As the end of the year approaches, for taxpayers “of a certain age” with a tax-advantaged retirement account, as well as younger taxpayers who’ve inherited such an account, there may be one more thing that’s critical on your year end to do list: Take required minimum distributions (RMDs).
Risking a Huge Penalty
After you reach age 70½, you generally must take annual RMDs from your:
- IRAs (except Roth IRAs), and
- Defined contribution plans, such as 401(k) plans (unless you’re still an employee and not a 5%-or-greater shareholder of the employer sponsoring the plan).
An RMD deferral is available in the initial year, but then you’ll have to take two RMDs the next year. The RMD rule can be avoided for Roth 401(k) accounts by rolling the balance into a Roth IRA.
For taxpayers who inherit a retirement plan, the RMD rules generally apply to defined-contribution plans and both traditional and Roth IRAs. Special rules apply when the account is inherited from a spouse.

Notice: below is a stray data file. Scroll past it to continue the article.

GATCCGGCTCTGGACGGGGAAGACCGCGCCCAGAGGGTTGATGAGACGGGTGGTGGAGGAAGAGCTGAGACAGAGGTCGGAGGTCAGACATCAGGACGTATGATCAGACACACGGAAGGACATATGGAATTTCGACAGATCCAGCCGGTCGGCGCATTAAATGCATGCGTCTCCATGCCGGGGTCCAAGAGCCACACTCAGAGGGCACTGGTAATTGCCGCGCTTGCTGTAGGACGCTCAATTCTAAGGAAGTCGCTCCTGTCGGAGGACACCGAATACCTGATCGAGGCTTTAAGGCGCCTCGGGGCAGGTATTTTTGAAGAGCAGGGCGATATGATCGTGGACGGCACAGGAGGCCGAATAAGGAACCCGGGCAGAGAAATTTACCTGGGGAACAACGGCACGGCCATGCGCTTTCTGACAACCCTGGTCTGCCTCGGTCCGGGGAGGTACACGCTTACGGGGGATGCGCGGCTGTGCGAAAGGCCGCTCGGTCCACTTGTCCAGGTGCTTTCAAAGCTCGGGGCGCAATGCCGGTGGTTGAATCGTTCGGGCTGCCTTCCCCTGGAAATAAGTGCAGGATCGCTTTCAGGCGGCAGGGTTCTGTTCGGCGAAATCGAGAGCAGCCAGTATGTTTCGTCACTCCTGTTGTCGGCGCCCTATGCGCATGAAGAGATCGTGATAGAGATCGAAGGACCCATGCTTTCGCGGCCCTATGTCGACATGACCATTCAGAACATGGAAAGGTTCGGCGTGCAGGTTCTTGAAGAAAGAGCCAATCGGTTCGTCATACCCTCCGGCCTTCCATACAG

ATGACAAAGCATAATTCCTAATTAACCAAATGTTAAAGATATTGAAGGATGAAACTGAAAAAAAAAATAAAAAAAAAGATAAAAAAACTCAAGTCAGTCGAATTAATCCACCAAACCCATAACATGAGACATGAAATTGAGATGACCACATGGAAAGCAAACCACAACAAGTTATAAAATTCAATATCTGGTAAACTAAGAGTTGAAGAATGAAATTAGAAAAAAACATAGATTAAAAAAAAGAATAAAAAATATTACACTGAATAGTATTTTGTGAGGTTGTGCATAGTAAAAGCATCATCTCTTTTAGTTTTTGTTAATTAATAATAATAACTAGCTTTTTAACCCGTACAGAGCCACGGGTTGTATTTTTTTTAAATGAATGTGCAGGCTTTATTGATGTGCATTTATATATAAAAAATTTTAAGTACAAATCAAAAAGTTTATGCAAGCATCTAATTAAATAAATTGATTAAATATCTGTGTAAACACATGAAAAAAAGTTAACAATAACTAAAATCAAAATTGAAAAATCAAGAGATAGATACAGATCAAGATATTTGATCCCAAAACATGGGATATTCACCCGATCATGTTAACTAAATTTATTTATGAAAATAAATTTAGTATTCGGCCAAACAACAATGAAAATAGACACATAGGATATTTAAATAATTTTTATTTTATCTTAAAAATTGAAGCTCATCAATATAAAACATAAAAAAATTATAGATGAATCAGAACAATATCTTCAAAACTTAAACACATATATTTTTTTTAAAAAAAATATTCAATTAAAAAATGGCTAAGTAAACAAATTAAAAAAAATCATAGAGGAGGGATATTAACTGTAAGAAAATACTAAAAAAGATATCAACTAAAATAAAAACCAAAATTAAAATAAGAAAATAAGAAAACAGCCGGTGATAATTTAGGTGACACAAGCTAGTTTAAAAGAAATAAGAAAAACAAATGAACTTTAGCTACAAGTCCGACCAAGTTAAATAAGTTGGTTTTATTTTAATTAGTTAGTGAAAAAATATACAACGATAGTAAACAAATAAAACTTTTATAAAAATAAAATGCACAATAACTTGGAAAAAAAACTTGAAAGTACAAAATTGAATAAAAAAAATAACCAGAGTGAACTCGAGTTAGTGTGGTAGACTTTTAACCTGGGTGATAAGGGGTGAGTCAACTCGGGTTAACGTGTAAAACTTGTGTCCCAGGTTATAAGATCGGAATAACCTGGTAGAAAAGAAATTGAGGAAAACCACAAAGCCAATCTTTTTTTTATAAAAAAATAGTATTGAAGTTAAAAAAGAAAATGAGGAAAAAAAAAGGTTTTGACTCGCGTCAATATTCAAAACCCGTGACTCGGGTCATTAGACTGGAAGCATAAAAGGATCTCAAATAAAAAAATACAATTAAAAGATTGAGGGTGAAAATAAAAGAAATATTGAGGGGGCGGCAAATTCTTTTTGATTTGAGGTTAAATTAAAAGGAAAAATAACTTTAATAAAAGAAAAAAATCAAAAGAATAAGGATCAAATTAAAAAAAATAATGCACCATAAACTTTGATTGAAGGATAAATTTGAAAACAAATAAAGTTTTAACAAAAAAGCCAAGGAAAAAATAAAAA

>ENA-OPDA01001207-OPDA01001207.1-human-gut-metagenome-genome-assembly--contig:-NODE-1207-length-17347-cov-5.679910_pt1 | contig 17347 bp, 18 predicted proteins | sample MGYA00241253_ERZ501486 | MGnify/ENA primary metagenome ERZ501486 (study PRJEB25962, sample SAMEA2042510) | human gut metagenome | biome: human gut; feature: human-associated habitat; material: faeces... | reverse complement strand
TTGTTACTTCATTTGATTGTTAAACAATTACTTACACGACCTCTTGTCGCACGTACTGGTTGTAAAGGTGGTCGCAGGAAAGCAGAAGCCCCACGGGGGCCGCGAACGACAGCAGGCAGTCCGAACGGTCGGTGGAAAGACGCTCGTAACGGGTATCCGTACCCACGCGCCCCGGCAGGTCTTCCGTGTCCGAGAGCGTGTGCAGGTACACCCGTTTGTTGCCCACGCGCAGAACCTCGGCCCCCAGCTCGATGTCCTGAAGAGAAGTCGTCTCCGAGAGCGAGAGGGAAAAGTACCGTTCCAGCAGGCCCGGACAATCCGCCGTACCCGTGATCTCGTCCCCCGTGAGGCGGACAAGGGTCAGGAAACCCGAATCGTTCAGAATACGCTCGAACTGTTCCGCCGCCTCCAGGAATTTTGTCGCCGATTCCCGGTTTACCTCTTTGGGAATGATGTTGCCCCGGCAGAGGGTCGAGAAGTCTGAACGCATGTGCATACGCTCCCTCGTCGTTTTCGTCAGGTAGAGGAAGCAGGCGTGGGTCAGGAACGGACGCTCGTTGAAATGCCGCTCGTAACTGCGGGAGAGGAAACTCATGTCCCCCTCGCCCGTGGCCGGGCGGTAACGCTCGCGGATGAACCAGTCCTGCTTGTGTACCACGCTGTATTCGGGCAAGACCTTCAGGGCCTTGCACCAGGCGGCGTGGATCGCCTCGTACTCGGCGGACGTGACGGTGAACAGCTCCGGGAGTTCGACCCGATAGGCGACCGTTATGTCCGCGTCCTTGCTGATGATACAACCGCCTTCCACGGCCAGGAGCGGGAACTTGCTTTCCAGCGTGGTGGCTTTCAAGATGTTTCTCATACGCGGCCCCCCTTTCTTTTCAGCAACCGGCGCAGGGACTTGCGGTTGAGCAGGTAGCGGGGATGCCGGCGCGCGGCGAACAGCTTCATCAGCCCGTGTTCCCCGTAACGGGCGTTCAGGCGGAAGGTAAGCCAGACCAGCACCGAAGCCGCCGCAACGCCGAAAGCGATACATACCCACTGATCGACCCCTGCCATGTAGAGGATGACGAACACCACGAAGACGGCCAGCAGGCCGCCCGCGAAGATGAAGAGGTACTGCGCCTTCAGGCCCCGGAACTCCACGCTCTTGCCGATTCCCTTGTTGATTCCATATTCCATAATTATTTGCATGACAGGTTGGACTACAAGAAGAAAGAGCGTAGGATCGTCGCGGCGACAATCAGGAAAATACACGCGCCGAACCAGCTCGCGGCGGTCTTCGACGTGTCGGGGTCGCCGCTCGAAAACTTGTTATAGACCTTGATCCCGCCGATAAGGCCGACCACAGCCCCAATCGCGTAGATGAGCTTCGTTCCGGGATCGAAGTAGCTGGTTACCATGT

RMDs usually must be taken by December 31. If you don’t comply, you can owe a penalty equal to 50% of the amount you should have withdrawn but didn’t.
Withdraw More Than the RMD?
Taking only RMDs generally is advantageous because of tax-deferred compounding. But a larger distribution in a year your tax bracket is low may save tax.
However, be sure to consider the lost future tax-deferred growth and, if applicable, whether the distribution could:
- Cause Social Security payments to become taxable,
- Increase income-based Medicare premiums and prescription drug charges, or
- Affect other tax breaks with income-based limits.
Also keep in mind that, while retirement plan distributions aren’t subject to the additional 0.9% Medicare tax or 3.8% net investment income tax (NIIT), they are included in your modified adjusted gross income (MAGI). That means they could trigger or increase the NIIT, because the thresholds for that tax are based on MAGI.
For more information on RMDs or tax-savings strategies for your retirement plan distributions, please contact us. You can reach me at email@example.com or contact your Berdon advisor.
Hal Zemel, a Tax Partner at Berdon LLP, has nearly 25 years in public accounting and advises businesses in the real estate, manufacturing, distribution, retail, and advertising business sectors.